Entrapment is a derivative of the verb entrap, which means to be caught in a trap. Vehicular gate systems have areas where people can possibly be trapped and injured by a gate moving to either an open or a closed position. These are called entrapment areas. For example, see the image above courtesy of HySecurity which shows six potential entrapment areas potentially needing protection in just a single swing gate installation.
An entrapment area may be for example where a gate opens toward a fixed object like a wall or a fence. Another example can be where the two edges of a swing gate meet when closing. Both the open as well as the closed position must be considered.
The protection devices used for the entrapment zones must be inspected regularly to enure they are in proper working order to keep people safe and avoid possible liability. Note: You should consult with your legal counsel regarding liability issues surrounding your vehicle gate system(s).
Underwriter’s laboratory (U.L.), a leading nationally recognized testing agency, has a specific set of rules covering vehicular (and other opening and closing) gate systems. That code is UL-325 which covers gate operators which operate at up to 600 volts. The code addresses fire and electrical safety, public safety as well as methods of testing that safety and was updated in 2016.
I will not attempt to define or apply the code here. I will rather I will just explain some of its particulars to show how encompassing and important this issue is. The information contained herein is for informational purposes only. Our advice is to once again consult with your attorney regarding potential liability.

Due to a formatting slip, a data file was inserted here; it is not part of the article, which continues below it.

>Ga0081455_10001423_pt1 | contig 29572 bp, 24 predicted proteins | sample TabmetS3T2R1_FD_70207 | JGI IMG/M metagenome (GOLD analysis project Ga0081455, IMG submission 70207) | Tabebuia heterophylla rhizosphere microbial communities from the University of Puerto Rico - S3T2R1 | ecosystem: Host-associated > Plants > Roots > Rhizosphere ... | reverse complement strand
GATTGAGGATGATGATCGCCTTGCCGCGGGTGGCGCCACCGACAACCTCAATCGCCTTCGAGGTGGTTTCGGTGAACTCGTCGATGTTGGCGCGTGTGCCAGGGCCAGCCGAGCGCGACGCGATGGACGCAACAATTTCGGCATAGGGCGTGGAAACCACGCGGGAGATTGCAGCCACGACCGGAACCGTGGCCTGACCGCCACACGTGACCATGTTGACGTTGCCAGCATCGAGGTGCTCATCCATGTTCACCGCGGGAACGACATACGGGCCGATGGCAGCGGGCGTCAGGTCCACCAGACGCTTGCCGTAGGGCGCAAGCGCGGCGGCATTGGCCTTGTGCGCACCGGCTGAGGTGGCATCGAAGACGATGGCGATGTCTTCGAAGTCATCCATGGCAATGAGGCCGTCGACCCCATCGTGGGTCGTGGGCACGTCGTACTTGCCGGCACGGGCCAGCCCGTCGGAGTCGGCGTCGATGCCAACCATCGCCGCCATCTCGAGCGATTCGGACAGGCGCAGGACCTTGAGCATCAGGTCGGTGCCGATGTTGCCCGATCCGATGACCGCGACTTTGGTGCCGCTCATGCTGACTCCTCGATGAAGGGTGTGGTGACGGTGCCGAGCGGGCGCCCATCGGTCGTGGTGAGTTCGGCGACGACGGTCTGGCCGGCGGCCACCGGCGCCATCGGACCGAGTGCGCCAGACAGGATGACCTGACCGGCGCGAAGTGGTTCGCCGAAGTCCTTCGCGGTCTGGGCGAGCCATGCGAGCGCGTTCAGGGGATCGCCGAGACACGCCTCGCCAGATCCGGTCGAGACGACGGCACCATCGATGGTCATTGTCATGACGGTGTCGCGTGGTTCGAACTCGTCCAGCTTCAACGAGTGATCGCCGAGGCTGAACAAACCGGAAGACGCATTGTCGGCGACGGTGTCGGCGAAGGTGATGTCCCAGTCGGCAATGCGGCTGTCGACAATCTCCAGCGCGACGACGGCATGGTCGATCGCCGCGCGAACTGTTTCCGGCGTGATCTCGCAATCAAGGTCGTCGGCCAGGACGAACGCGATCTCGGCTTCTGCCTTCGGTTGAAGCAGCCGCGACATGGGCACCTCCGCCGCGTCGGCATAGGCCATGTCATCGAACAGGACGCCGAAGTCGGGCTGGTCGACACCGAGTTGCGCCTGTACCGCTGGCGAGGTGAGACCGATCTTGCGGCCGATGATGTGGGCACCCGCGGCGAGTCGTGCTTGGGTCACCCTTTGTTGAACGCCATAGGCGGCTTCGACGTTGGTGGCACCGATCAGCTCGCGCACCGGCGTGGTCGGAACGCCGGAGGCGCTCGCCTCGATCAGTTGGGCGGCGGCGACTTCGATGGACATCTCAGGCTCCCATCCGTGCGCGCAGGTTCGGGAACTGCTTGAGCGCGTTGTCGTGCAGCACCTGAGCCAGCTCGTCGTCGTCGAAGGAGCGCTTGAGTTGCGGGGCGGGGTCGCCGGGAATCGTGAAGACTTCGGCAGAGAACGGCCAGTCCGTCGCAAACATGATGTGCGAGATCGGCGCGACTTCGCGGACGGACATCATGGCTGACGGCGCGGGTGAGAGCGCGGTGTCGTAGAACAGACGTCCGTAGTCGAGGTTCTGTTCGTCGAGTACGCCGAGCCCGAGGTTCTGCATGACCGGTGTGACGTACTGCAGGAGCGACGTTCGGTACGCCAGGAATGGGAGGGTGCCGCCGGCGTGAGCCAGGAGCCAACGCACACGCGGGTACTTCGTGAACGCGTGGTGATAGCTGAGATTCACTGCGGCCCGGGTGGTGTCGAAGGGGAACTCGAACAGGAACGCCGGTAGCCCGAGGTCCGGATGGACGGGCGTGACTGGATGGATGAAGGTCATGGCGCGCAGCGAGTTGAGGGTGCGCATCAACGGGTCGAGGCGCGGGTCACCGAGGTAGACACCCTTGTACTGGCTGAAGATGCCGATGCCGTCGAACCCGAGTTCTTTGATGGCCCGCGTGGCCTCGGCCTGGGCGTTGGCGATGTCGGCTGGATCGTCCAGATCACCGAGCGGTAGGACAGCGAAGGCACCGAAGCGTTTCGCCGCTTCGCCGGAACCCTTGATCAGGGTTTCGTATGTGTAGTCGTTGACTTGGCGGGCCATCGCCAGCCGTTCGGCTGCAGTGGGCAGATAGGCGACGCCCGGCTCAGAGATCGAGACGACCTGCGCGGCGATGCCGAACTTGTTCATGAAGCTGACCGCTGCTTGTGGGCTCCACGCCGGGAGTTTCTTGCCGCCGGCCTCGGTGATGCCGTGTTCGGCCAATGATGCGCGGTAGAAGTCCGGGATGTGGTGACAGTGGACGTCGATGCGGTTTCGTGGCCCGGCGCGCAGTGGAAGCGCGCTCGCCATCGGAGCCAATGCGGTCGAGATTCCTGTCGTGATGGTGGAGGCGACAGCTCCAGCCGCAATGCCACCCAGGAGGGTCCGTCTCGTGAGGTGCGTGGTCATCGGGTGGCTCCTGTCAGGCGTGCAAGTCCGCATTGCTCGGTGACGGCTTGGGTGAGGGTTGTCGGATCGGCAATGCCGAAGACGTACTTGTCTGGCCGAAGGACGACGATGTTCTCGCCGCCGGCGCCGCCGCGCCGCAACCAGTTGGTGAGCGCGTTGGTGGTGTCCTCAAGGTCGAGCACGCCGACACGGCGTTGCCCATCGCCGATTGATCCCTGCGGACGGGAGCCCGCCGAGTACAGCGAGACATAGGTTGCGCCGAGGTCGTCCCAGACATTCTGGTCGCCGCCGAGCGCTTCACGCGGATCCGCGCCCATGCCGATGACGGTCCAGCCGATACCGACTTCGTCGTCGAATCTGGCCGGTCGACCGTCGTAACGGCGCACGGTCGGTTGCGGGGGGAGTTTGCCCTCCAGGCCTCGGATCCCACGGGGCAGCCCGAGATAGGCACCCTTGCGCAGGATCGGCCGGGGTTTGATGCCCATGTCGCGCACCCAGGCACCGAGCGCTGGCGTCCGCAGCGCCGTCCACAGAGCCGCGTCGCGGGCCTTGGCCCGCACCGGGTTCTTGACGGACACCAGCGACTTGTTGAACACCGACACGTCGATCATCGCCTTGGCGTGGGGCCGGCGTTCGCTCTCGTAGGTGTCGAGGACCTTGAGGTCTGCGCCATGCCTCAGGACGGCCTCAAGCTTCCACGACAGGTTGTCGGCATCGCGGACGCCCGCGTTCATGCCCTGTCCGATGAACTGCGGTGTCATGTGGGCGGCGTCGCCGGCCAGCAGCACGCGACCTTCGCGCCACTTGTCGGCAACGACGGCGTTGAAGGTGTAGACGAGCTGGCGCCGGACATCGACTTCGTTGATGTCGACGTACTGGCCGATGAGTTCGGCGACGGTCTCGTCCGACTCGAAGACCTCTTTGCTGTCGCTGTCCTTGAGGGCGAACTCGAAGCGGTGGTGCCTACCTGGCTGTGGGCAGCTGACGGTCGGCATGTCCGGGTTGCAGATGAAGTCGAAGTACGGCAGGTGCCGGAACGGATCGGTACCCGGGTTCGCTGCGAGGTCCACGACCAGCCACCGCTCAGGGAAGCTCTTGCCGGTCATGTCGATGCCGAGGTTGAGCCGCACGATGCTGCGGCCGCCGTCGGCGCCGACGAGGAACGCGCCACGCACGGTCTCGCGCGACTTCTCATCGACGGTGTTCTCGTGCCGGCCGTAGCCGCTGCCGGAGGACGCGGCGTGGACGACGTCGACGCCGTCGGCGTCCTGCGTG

Gate Operator Classifications
There are four classes of gate operators:
- Residential (single home or up to four homes or garage or parking areas)
- Commercial or General Access (five or more homes or general public access)
- Industrial or Limited Access (not accessible to general public – factory, loading dock area, etc.)
- Restricted Access (secured guarded locations)
Each classification has its own with separate standards depending on whether they are:
- Horizontal Slide, Vertical Lift or Vertical Pivot Gates
- Swing Gates or Vertical Barriers
Since 2000 the code has required both a primary device as well as a secondary (backup) device for each category and each entrapment area. Some examples of devices include: Photo-electric devices, edge sensors or contacts, pressure devices, adjustable clutch devices and for some categories an audio device. Note: The same type of device can not be used for both primary and secondary protection.
UL standards also call for monthly testing of the gate operators and proper maintenance following the manufacturer’s recommendations.
We strongly recommend you leave regular inspection and testing to qualified professionals such as ourselves at ECI. To learn more about ECI programs, please visit our Service and Preventative Maintenance page. Or for details click on our current late fall, early Winter Gate System Preventative Maintenance program. Or you can click below for direct contact information.
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